Gov. Susana Martinez said that she is speaking with legislators from both parties about a possible special session.The special session would be to pass capital outlay legislation, which pays for public infrastructure projects throughout the state.
From Albuquerque Business First:
“We have certainly been in conversations with representatives and senators from both sides of the aisle,” Martinez said. “We want to be able to come to a consensus and some agreement before we even decide whether or not we want to have a special session because it costs $50,000 a day to have the special session and we don’t want to go in there and not have these conversations and then end up with nothing, or something worse, so we are talking with leadership.”
Martinez said her office had contacted Senate Majority Leader Michael Sanchez, D-Belen, but had not spoke to him.
Sanchez has been a thorn in the side of Martinez for her entire time in office. Republicans in the House have criticized the way he runs the Senate, saying he unfairly blocks Martinez’s priorities.
The Senate passed a version of capital outlay by a 40-0 vote. The day before the end of the session, the House made extensive changes to capital outlay in the House Ways and Means Committee.
Then the House passed the legislation on a party-line vote just minutes before the end of the session. By the time the clock hit noon, capital outlay never was heard on the Senate floor.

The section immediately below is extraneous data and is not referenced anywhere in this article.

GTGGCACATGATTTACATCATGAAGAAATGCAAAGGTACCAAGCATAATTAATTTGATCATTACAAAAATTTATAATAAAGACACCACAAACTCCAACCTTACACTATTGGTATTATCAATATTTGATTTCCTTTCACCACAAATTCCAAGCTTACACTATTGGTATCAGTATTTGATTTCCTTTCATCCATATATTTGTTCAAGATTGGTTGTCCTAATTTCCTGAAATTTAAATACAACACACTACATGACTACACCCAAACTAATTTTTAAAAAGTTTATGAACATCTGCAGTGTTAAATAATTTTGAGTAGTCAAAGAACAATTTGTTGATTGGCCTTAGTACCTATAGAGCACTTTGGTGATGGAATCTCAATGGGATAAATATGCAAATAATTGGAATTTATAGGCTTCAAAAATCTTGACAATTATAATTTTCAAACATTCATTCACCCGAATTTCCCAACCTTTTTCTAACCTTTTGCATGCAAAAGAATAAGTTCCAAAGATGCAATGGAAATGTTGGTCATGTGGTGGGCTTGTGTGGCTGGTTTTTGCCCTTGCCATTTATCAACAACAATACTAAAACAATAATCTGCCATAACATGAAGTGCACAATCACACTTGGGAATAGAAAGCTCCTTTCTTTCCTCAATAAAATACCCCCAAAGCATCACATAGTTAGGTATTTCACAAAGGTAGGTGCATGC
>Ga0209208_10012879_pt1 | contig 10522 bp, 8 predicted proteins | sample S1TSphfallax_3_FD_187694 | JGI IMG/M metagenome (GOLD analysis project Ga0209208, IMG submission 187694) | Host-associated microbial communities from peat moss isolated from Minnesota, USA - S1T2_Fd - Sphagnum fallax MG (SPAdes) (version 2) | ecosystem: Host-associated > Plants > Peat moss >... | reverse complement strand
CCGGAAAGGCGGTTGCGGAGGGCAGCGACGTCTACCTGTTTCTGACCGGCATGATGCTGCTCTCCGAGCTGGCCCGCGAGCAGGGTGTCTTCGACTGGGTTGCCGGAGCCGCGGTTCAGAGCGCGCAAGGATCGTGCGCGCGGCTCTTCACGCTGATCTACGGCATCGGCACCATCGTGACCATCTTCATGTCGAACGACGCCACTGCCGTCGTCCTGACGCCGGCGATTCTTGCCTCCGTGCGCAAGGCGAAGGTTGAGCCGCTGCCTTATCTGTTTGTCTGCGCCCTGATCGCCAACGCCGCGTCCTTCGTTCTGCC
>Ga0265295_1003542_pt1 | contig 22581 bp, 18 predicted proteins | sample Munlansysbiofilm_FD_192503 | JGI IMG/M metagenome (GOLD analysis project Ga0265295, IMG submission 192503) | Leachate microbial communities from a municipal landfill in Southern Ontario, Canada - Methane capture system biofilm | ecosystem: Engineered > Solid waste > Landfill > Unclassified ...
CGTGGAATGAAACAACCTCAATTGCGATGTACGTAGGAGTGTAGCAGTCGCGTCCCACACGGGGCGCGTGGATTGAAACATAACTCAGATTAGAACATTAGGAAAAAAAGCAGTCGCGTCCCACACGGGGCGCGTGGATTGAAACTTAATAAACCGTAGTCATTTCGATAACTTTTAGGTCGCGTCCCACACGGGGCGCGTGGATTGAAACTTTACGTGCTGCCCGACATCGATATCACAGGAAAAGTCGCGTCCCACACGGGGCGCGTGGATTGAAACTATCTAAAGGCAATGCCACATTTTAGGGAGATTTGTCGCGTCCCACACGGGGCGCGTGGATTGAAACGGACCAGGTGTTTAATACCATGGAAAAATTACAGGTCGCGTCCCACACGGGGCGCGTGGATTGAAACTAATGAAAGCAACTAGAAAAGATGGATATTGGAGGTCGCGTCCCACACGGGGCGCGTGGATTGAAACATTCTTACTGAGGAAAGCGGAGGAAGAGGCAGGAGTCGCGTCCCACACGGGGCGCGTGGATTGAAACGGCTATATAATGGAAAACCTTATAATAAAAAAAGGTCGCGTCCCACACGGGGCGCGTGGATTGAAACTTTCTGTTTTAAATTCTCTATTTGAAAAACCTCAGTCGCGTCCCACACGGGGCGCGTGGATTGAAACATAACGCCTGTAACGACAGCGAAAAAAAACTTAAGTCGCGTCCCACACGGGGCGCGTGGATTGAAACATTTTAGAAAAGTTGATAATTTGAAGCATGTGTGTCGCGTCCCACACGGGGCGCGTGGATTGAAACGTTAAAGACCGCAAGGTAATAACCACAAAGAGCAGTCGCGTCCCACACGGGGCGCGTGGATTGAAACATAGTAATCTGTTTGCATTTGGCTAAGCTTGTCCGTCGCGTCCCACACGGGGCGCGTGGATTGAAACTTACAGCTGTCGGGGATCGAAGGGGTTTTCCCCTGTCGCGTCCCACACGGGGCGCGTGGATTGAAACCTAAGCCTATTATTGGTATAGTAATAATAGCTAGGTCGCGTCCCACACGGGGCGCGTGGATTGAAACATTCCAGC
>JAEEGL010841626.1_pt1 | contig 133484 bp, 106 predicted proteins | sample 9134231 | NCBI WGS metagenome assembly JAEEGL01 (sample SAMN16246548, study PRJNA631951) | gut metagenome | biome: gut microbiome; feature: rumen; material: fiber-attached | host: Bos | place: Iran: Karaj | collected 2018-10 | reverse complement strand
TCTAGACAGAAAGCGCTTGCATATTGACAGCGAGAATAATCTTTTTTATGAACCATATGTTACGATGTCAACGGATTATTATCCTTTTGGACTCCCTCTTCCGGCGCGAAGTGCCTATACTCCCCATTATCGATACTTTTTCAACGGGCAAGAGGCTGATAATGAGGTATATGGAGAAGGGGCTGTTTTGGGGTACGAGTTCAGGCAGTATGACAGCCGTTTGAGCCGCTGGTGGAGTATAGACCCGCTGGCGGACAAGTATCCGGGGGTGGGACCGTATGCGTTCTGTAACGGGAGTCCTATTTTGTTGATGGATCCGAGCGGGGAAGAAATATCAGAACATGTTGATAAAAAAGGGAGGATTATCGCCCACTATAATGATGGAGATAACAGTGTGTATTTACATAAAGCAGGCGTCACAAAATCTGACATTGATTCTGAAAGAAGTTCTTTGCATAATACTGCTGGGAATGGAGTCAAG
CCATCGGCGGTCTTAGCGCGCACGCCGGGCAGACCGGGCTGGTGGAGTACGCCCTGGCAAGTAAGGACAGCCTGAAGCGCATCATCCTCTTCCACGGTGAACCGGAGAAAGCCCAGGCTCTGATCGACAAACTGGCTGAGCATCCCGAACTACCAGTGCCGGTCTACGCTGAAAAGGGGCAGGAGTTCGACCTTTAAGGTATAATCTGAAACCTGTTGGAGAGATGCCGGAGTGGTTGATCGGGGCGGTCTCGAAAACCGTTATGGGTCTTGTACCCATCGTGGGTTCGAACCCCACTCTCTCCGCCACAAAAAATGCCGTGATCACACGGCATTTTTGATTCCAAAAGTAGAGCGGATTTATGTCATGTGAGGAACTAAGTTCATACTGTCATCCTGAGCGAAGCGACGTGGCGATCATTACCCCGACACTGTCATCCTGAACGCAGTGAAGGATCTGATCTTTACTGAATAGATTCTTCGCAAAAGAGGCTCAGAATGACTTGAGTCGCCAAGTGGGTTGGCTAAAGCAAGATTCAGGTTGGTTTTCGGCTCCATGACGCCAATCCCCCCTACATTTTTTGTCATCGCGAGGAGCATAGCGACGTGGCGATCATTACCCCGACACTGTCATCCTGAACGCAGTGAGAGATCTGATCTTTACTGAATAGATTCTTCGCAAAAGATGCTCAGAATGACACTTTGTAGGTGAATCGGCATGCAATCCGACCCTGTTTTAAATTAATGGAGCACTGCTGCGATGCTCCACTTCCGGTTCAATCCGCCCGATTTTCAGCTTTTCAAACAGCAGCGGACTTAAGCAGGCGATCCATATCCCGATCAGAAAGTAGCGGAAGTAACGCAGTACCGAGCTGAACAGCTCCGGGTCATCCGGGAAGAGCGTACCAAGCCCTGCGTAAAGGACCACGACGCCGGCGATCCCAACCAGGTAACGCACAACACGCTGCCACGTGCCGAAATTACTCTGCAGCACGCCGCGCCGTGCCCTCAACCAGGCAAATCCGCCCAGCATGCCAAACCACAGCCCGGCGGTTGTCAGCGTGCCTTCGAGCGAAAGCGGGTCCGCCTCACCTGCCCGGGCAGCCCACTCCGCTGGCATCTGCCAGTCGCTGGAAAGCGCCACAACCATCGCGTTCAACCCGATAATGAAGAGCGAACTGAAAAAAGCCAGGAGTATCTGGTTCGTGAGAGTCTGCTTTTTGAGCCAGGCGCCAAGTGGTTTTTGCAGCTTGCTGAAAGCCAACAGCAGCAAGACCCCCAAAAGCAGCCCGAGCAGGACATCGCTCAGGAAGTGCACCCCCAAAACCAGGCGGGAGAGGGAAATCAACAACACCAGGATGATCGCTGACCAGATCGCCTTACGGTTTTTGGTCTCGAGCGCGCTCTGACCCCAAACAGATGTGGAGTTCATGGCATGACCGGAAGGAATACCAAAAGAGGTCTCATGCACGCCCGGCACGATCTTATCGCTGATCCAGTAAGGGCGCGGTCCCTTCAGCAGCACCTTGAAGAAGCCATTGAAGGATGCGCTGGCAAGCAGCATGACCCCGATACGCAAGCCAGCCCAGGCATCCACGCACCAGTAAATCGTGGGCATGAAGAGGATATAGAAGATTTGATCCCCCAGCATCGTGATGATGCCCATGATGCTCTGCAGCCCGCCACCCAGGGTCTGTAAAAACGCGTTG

Since then, Democrats and Republicans have been assigning blame over the failure of capital outlay.
Senate Democrats, and business groups, have been calling for a special session to pass capital outlay. In her post-session press conference, Martinez said she had no plans at the time to call for a special session.
However, the pressure for a special session hasn’t stopped.
Lt. Gov. John Sanchez spoke to the Roswell Daily Record on Tuesday.
“I think right now we’re working through some of the details and trying to negotiate with Senate Democrat leaders to try to strike a deal so that if we come up, we don’t waste tax dollars in a lengthy special session that we don’t accomplish anything,” Sanchez said. “I believe that we can come into Santa Fe one day. By the way, the typical cost for one day of opening the session is about $50,000.”
Senate Democrats opposed changes by the House, including the use of the bond money (capital outlay is paid for by severance tax bonds) for highway projects. Many House Democrats had similar objections.
Sen. John Arthur Smith, D-Deming, is a fiscal conservative and opposes the use of bond money for road projects. He had proposed a ten cent increase to the gas tax, which has not been increased since the last Bruce King administration, to pay for road projects.
That proposal went nowhere this year, though Martinez said, according to Business First, that her office has spoken to Smith about a possible special session.
Democrats, in both chambers, also pointed towards the elimination of money for many projects at senior centers and colleges throughout the state.
House Republicans said that the Senate Democrats walked away from negotiations and say they are to blame for the bill’s failure.